Constructed between 1919 and the early 1920s, the Pino Ranch House is a significant vernacular building within La Cienega, New Mexico. The house is located at El Rancho de las Golondrinas, which is New Mexico’s only living history museum. The Pino Ranch House was constructed on the heels of New Mexican statehood and as an artifact from this era the house provides great material insight to the confluence of Hispano and Anglo building practices. This is evidenced through the use of adobe, a traditional Hispano building material, combined with very “American” design elements such as mirrored exterior architectural features, a basement, and a hipped roof with dormers and wood shingles. The property maintains its historic integrity with the character defining features of the south porch, shingled roof with dormers and the landscaping elements of the south ponds. The unique blend of materials and craftsmanship create a distinguishing vernacular style.

Culturally, ranching practices related to the Pino Ranch House are significant in two ways. First, the intended use of the Pino Ranch House was as a home on a rancho; therefore, the building and the activities associated with it contribute to interpretation of the historic sheepherding landscape of La Cienega. Second, the Pino family, who were known regionally for their large ranching enterprises, were important figures in the history of New Mexico. The period of significance, 1919-1968, is the era in which the house was continually associated with ranching.

Through a series of strategic marriages, the land within the La Cienega Valley was owned by prominent families. These included the families Baca, Vega y Coca, Delgado, Gonzales, Ortiz, and Pino. The practice of families intermarrying to secure land is an example of cultural traditions that impact the landscape. Further, the color blue found within the Pino Family Coat of Arms “served as a reminder of the family’s royal obligations to defending the agricultural traditions of their country.” The ranching practices were intrinsic to the identity of the Pino family. These practices carried over transcontinentally (from Spain, to New Spain, Mexico and then New Mexico) and continued, via the Pino Ranch House, on the Las Golondrinas land until 1968.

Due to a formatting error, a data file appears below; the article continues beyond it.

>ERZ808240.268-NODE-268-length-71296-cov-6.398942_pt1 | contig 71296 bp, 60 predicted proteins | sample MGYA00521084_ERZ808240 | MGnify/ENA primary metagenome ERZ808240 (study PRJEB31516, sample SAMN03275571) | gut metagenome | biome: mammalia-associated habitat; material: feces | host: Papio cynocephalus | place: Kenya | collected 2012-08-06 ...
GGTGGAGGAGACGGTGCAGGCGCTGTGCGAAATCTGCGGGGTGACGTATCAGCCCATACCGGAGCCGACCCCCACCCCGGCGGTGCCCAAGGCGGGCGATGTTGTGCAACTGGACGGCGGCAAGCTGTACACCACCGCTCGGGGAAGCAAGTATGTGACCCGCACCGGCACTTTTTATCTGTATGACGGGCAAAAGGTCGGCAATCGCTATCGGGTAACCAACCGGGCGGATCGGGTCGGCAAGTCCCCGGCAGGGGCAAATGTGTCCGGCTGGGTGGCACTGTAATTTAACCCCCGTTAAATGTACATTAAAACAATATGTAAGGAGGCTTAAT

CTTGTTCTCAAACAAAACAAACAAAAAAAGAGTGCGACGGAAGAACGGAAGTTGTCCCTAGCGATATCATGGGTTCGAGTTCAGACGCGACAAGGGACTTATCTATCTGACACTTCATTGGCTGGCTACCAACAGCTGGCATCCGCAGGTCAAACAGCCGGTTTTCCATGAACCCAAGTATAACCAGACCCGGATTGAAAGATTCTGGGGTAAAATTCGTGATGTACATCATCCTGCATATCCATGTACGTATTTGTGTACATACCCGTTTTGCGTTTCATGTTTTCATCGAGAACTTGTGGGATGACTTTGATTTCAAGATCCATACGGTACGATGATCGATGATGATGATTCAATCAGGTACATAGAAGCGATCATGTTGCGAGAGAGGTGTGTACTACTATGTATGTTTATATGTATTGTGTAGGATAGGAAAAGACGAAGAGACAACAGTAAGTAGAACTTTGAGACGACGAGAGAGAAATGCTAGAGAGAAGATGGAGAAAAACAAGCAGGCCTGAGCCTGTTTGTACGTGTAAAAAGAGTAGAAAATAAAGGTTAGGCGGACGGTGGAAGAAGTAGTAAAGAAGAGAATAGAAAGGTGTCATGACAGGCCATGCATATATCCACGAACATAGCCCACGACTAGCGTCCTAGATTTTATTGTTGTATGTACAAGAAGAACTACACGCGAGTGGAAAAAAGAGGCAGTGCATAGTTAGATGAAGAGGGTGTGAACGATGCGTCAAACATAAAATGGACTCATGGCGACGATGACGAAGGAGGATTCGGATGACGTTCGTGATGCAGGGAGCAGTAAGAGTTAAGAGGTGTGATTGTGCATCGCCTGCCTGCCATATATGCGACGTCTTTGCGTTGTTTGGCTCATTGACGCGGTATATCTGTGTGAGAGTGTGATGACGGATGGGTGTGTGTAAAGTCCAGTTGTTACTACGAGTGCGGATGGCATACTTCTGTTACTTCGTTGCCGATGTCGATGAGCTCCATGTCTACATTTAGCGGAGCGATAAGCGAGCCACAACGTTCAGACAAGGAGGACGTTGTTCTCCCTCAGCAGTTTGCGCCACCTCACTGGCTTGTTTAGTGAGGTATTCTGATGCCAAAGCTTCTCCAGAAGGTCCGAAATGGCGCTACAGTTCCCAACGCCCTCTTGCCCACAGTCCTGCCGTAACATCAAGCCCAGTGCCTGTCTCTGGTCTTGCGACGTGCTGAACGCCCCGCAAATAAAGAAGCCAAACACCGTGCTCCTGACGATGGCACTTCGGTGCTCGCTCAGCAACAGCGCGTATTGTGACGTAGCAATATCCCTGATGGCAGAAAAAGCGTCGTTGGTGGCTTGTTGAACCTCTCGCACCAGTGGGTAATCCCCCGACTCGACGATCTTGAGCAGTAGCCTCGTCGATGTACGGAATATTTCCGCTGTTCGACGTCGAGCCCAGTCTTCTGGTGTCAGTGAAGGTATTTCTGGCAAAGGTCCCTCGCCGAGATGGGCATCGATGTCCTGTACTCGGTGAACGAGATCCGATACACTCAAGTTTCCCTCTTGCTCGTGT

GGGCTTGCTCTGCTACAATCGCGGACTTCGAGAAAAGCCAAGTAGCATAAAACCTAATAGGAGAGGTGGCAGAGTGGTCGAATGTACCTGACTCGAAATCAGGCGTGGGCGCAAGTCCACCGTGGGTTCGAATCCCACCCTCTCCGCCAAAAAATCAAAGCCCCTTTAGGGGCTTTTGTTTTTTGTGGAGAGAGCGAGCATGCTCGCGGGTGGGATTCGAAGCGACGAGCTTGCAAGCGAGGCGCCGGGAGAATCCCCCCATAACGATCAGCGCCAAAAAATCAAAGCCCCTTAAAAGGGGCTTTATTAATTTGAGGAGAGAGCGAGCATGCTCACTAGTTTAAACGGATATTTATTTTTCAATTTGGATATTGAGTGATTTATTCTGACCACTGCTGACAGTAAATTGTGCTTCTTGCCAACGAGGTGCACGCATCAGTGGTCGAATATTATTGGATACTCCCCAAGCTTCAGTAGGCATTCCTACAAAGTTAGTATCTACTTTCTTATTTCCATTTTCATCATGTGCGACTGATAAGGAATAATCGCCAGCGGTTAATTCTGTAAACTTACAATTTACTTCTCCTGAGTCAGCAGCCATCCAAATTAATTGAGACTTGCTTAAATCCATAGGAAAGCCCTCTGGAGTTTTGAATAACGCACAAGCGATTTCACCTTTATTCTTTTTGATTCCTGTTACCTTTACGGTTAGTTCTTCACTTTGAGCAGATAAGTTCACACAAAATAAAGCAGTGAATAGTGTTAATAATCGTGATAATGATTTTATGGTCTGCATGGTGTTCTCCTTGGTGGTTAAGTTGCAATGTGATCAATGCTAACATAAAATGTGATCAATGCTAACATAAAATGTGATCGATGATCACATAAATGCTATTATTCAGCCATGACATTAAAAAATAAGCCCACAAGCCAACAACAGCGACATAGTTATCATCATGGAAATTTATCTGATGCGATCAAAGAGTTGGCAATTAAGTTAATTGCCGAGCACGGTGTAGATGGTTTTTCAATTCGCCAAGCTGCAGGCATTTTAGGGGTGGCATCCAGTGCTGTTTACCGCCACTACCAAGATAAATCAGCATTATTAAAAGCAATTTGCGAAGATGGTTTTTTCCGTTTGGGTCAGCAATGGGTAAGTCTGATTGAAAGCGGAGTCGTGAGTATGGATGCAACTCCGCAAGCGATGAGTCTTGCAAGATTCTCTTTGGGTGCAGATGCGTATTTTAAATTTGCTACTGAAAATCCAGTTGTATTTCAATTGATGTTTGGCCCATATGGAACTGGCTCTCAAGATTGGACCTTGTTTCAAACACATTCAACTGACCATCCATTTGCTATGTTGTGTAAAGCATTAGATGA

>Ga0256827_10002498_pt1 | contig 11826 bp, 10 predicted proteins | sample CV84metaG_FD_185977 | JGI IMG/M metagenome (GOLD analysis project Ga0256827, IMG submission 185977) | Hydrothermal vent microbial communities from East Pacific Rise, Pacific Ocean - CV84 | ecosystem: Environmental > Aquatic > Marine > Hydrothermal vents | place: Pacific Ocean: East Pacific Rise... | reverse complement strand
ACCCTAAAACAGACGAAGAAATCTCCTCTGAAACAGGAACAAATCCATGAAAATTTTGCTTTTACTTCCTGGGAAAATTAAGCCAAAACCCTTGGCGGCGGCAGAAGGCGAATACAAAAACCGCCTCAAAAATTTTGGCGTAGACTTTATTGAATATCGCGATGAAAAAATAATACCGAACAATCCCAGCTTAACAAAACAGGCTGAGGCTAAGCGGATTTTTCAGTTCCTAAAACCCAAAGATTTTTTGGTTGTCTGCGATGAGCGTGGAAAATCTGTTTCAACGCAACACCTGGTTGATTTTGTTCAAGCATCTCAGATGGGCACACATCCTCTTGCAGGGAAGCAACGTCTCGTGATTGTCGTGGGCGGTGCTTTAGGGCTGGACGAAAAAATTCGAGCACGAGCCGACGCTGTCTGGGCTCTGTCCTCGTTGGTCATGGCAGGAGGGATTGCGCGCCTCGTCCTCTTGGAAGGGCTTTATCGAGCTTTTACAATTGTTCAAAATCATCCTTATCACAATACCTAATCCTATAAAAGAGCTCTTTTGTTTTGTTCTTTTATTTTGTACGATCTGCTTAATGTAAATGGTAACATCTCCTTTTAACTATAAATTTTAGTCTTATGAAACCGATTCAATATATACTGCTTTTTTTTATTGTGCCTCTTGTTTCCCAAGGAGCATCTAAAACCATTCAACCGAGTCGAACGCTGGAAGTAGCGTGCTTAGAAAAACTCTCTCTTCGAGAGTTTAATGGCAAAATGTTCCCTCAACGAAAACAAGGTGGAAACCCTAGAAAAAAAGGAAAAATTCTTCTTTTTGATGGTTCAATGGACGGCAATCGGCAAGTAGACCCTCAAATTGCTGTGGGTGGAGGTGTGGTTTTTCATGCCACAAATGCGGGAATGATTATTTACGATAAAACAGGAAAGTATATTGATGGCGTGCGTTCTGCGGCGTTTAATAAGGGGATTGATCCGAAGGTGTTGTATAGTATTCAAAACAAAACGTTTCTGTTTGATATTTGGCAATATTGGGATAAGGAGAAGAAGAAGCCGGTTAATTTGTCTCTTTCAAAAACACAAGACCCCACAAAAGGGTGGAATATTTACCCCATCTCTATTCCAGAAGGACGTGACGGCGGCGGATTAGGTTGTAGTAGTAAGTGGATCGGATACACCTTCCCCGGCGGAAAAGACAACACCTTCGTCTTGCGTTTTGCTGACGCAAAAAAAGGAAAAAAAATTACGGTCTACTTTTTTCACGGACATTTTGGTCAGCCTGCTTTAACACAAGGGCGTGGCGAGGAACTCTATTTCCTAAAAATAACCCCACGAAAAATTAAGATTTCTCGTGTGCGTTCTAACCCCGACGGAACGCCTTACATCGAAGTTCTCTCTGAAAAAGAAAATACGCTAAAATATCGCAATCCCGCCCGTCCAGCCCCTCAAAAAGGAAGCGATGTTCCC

The original context of the Pino Ranch House is superseded by the immediate landscape at Las Golondrinas; but it relates to the larger rural historic landscape of La Cienega. As J.B. Jackson, an esteemed geographer and resident of La Cienega, describes “what comes first: the blessing or the prayer? It is not easy in this landscape to separate the role of man from the role of nature.” The Pino Ranch House, as a property located within a living history museum, has a unique potential to be a place of critical inquiry. Overall, the Pino Ranch House is an artifact on a historic rancho that was built through changing cultural traditions. The building is an integral piece of the rural historic landscape of La Cienega and the greater Santa Fe area.